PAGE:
Before I get into this one, allow me to say that this morning’s episode of MSNBC’s Up w/ Chris Hayes was epic; it was quite possibly the best episode I’ve watched to date. That in itself says a lot since I’m a huge fan of the show; and, the truth is, the show offers a wealth of information pertinent to our political discourse. That plus the fact that Chris Hayes happens to be my imaginary cool-ass-white-dude friend, is why I love the show. As far as imaginary friends, Chris may not be as cuddly as Mr. Snufflupagus, but I dig the brand of hipster white dude he represents — he seems genuine.
Just to piggy back on my earlier post about Mitt Romney’s epic fail of speaking at this week’s NAACP National Convention. I wanted to hit on something Chris pointed out on this morning’s show. That would be, the fact that Mitt Romney never mentioned anything about the Voting Rights Act while speaking to the nation’s oldest civil rights organization. As I pointed out earlier, Romney’s weak (and very lazy) attempt to appeal to the African-American vote shows that Romney truly doesn’t have the interest of the black electorate at heart.
Here’s a good discussion on the black vote being taken for-granted:
So here’s the question: is the Voting Rights Act even necessary in our new post-racial age? Of course I have my own opinions on the subject that is the removal of the Voting Rights Act and states having to adhere to federal rules. But, I’m really interested in hearing your thoughts on the subject. I mean, if the rights of voters are not as sacrosanct as once believed and constitutionally supported, then as conspicuous as that may be, why then is there even a need for voting right protections? Seriously, I would greatly appreciate it if you took the time to answer that question.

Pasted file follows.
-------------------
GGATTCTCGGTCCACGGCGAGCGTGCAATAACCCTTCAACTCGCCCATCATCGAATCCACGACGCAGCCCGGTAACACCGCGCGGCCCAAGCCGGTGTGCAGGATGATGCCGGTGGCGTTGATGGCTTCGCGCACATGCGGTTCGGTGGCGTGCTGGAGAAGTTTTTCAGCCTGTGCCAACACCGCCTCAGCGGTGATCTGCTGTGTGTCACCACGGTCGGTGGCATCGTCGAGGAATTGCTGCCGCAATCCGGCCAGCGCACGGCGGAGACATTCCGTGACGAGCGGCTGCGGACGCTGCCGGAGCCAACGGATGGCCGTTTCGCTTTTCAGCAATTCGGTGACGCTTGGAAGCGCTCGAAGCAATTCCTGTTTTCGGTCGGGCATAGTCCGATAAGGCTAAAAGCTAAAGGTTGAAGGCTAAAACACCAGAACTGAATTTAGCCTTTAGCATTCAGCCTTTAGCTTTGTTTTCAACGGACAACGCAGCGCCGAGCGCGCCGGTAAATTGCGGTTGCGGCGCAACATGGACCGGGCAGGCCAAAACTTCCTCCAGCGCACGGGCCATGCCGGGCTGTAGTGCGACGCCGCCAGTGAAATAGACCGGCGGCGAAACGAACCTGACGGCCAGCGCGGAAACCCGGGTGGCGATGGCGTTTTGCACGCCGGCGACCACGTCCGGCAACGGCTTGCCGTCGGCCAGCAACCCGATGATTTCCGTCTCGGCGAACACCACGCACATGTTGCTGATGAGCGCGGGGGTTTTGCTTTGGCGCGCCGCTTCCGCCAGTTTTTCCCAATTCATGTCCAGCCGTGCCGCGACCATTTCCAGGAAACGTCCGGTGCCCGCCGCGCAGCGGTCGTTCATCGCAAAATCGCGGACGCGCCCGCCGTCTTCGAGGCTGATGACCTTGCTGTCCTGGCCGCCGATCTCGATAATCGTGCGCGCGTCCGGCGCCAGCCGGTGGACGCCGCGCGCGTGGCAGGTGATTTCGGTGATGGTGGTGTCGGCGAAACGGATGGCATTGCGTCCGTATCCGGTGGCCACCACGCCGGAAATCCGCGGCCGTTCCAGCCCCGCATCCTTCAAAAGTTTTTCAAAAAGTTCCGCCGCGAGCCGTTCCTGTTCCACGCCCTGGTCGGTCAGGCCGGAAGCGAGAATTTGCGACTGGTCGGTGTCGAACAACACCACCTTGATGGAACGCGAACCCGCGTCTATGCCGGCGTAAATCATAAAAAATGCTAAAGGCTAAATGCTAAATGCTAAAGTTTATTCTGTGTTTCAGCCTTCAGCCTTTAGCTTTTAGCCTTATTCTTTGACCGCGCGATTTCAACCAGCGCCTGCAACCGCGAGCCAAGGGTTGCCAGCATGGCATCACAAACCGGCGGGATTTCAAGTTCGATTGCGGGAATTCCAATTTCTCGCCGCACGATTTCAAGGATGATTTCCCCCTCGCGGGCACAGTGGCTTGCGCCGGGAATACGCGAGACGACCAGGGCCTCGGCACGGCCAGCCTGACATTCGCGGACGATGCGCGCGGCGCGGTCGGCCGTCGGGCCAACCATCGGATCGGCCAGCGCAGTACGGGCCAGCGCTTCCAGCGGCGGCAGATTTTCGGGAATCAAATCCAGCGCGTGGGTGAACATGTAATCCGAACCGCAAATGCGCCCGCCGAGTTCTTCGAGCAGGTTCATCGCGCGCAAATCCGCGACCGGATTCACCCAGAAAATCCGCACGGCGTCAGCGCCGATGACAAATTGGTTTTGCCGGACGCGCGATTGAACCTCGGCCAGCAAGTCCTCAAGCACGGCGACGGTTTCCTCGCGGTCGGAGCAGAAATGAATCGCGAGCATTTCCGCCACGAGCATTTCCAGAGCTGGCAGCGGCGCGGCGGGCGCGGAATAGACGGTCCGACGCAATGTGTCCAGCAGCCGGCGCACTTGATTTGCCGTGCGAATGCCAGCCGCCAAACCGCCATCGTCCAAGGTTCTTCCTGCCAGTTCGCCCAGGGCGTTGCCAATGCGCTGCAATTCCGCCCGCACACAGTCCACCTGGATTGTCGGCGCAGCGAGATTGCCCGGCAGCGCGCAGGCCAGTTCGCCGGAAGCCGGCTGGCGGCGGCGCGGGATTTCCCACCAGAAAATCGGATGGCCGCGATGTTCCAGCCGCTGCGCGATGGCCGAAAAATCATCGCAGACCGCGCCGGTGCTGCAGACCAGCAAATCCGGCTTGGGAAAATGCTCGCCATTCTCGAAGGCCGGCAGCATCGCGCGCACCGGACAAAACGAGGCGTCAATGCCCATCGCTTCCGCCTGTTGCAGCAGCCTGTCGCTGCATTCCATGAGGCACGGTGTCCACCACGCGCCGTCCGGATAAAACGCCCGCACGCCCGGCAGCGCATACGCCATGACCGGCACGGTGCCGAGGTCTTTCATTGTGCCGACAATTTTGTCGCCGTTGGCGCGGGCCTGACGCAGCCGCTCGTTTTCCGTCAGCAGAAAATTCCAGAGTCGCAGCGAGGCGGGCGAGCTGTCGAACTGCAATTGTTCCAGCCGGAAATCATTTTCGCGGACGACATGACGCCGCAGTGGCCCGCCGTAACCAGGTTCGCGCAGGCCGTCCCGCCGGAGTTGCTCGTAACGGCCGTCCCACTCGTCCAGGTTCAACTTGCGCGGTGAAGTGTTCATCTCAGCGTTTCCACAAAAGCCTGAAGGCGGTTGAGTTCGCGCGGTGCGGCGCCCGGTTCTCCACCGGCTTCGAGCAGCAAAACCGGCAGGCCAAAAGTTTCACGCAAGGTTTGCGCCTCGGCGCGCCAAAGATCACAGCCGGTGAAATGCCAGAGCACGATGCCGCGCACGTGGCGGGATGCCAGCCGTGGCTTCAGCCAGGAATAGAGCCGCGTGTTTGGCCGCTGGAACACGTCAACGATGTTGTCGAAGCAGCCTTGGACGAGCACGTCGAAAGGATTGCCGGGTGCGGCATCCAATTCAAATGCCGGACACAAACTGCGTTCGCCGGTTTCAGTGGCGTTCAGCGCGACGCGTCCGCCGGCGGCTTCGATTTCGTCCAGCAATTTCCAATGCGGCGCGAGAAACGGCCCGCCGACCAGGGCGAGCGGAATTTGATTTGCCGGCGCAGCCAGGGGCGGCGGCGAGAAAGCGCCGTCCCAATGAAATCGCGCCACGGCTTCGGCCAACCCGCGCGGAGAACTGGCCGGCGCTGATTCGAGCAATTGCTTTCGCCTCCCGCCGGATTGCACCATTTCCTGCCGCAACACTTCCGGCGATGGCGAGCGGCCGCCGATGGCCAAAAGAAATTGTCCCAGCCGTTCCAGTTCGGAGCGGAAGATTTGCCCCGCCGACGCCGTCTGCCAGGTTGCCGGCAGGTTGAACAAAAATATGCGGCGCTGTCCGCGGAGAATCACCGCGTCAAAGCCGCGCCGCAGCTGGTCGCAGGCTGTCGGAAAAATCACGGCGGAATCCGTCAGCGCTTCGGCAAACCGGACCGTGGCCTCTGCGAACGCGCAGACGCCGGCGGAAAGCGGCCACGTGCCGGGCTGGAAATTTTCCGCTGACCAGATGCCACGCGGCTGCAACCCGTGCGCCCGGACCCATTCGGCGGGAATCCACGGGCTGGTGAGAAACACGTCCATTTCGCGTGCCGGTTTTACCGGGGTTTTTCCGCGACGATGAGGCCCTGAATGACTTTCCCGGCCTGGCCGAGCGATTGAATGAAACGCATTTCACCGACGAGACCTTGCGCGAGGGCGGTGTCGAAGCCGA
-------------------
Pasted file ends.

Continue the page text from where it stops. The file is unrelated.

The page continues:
But before I go, do me a favor and watch the following video from Chris Hayes’ show before attempting to answer the question posited above. Also, before answering the question here’s something to consider: according to the result of a Harvard study that shows how Texas’ changes affect voters presented this week, former President George W. Bush himself would be ineligible to vote in his home state of Texas (read it here). Now I’m not sure if many of us would agree that George would be a great future president. However, I do think we can all agree that he isn’t a minority, and that he is a Republican. Not exactly the target of disenfranchisement; but hey, so too is a retired World war II veterans in Florida who happens to be white, as well.